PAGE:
Update: Individual chip reviews are up around the Web, and the consensus seems to be universal admiration for the new Core i7's, and Core i5 especially, in terms of performance, value, and power efficiency. Scroll down to the bottom of this post for links to coverage from some of our favorite enthusiast sites.
Falcon Northwest Talon
Intel put itself far ahead of AMD technically last year with its Core i7 desktop CPUs, but the high-end prices for the Core i7 900 series made Intel's most advanced chip architecture more of a luxury than an industry standard. Monday's announcement of Intel's new, more affordable Core i7 800 series chips, as well as an even cheaper Core i5 CPU, will likely lead to Intel's most advanced chip penetrating the mainstream retail market.
Intel has three new chips to announce, as well as the new Intel P55 Express motherboard chipset to support them. The new Core i7's include the $562 2.93GHz Core i7 870, the $284 Core i7 860 at 2.8GHz, as well as the $196 2.6GHz Core i5 750 chip. Each is essentially a stripped-down version of its counterpart from the Core i7 900 series, the most affordable of which, the 2.66GHz Core i7 920, starts at about $280.
The technical sacrifices in the new chips are relatively minor. The new Core i7's have a double-channel memory interface, as opposed to triple-channel RAM in the Core i7 900's. That means new Core i7-based PC owners won't have quite as much RAM throughput, but they also save money by only having to buy two sticks of DDR3 at a time, as opposed to three with Core i7 900.
The sole Core i5 chip has the same two-channel memory limit, and Intel has also stripped out the Hyperthreading capability. Hyperthreading is an Intel technique that effectively doubles the number of processing threads (adding four virtual threads to the four physical CPU cores) depending on the workload. Heavy multitaskers and those who use multithreaded software will feel the loss here, although Intel's current mainstream Core 2 Quad family, which the Core i5 may replace, has no Hyperthreading either.
To build a desktop PC around either new chip, you'll also need a new motherboard using Intel's P55 Express chipset. We've already mentioned the change to the memory interface. The next most significant change has to do with the graphics bandwidth.
Like the old Core i7-compatible Intel X58-chipset motherboards, the P55 Express boards support multiple graphics cards via Nvidia's SLI and AMD's CrossFireX technologies. The difference with P55 is that you only get half the graphics data bandwidth as with X58. You still get full 16x PCI Express throughput if you use a single card on P55 Express, but install two cards and the graphics slots become two 8x slots, as opposed to full dual-16x on X58.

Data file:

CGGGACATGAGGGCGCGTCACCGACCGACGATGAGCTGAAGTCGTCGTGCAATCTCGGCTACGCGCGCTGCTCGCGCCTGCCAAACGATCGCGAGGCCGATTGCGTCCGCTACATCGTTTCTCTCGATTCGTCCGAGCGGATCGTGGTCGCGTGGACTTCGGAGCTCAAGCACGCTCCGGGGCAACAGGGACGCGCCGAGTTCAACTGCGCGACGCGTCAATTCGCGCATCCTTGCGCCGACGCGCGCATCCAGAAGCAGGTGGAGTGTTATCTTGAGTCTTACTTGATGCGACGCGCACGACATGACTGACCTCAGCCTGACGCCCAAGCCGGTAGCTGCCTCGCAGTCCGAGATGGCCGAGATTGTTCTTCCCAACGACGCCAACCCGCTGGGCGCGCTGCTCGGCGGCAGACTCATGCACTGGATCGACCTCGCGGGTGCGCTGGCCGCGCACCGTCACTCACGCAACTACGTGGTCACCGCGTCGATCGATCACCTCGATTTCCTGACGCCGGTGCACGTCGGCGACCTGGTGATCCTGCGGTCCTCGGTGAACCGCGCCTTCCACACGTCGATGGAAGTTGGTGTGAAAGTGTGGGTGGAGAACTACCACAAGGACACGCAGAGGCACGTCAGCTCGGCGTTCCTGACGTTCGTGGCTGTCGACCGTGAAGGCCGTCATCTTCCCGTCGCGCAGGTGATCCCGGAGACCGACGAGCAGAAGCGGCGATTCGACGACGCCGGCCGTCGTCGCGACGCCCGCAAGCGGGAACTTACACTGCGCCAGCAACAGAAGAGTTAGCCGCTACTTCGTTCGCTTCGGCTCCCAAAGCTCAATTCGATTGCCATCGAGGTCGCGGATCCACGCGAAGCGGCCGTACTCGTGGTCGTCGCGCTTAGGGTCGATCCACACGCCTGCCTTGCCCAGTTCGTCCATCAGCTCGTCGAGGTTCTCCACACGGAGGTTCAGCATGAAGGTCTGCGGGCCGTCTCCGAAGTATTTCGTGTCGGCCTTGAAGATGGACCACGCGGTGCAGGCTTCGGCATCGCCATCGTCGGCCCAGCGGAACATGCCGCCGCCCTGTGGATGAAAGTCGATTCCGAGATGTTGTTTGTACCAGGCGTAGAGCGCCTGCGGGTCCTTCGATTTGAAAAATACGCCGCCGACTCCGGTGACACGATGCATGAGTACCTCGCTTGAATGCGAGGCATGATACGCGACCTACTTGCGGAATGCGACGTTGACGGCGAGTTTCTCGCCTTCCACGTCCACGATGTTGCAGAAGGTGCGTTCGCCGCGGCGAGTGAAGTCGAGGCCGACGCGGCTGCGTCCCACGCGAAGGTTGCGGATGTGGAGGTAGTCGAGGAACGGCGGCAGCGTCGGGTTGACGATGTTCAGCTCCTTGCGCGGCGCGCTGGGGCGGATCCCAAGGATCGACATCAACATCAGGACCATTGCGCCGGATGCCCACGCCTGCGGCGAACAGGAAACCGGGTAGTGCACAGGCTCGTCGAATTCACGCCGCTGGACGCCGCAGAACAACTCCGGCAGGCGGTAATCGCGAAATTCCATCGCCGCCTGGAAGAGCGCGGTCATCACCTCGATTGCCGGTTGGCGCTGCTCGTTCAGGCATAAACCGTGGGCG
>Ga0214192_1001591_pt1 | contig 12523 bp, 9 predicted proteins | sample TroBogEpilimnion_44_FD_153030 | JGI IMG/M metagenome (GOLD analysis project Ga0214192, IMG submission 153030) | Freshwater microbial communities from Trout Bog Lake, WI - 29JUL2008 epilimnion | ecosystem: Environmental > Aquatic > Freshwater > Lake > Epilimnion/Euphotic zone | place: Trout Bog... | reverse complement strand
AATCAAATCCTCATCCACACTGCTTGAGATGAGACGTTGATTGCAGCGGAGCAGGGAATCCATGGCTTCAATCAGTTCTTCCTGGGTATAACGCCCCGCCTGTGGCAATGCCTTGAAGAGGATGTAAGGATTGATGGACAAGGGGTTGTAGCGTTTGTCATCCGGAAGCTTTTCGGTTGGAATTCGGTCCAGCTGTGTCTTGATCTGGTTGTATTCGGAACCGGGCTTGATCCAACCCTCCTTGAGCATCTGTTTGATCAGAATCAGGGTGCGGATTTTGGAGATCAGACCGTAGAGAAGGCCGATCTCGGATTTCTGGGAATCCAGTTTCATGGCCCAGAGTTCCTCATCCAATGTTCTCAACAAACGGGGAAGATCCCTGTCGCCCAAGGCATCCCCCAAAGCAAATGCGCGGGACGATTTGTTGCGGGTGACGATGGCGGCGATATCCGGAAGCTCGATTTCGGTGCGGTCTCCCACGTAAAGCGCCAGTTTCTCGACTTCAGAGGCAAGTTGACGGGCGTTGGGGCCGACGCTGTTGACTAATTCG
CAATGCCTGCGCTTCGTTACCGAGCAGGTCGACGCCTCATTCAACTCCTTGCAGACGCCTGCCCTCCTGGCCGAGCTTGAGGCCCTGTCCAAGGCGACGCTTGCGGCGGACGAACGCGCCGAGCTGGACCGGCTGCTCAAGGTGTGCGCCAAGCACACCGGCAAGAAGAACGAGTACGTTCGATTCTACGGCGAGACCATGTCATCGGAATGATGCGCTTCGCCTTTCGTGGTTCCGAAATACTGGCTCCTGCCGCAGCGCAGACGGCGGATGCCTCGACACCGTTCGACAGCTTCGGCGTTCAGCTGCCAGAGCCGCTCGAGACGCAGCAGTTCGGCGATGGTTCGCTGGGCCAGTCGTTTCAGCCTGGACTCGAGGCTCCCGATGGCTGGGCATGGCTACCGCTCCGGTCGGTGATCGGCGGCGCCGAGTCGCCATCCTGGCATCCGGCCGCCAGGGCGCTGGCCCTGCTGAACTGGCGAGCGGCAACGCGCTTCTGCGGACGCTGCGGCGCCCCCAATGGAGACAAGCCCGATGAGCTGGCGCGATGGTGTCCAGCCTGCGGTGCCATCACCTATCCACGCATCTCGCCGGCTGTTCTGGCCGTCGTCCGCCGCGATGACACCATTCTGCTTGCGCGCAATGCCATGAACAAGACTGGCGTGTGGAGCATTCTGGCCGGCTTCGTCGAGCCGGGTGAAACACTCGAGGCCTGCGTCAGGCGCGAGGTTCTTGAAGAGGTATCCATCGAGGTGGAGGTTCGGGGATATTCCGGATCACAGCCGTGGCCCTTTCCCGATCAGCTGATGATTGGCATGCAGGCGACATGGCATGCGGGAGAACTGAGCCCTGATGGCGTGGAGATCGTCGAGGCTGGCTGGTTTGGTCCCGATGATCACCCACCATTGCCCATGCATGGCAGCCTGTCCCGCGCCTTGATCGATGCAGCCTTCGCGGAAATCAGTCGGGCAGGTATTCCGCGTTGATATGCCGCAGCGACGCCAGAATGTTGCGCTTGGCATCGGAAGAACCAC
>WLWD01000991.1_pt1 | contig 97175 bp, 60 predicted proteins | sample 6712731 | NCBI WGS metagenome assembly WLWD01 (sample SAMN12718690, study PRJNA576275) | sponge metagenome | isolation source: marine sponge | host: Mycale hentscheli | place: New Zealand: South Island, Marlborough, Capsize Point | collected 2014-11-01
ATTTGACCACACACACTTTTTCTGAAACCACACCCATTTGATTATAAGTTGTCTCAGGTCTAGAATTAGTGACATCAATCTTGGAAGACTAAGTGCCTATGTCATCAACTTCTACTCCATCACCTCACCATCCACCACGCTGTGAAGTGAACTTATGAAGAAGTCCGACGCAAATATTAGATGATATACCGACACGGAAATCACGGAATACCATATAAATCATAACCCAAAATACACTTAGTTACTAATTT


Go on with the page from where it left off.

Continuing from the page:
PC gamers on the cusp of purchasing a mainstream or a higher-end gaming PC may face a conundrum because of the graphics bandwidth limit. But for most price-sensitive gamers, one decent midrange 3D card will provide a more than adequate gaming experience, so the graphics bandwidth limit isn't a major loss for the new chipset's intended market.
So how fast are these new CPUs? We tested a PC from Falcon Northwest Talon with a Core i7 860 overclocked from 2.8GHz to 3.39GHz and found that it competed well against Core i7 920-based PCs that cost about $500 more. You can read the full review here. We also have a $1,300 Core i7 860-based system from Velocity Micro on deck for later this week.
For standalone chip reviews, PC Games Hardware found the Core i7 860 as fast or faster than either the Core i7 920, or AMD's Phenom II X4 965 on most of its benchmarks. The Core i5 even squeezed out a few wins of its own. The other enthusiasts sites haven't posted their coverage yet, and we'll add the appropriate links as other reviews come online, but the early results indicate that the new Core i7 and Core i5 will achieve Intel's goal of bringing its latest architecture available to mainstream consumers in a competitive package.
Enthusiast review links: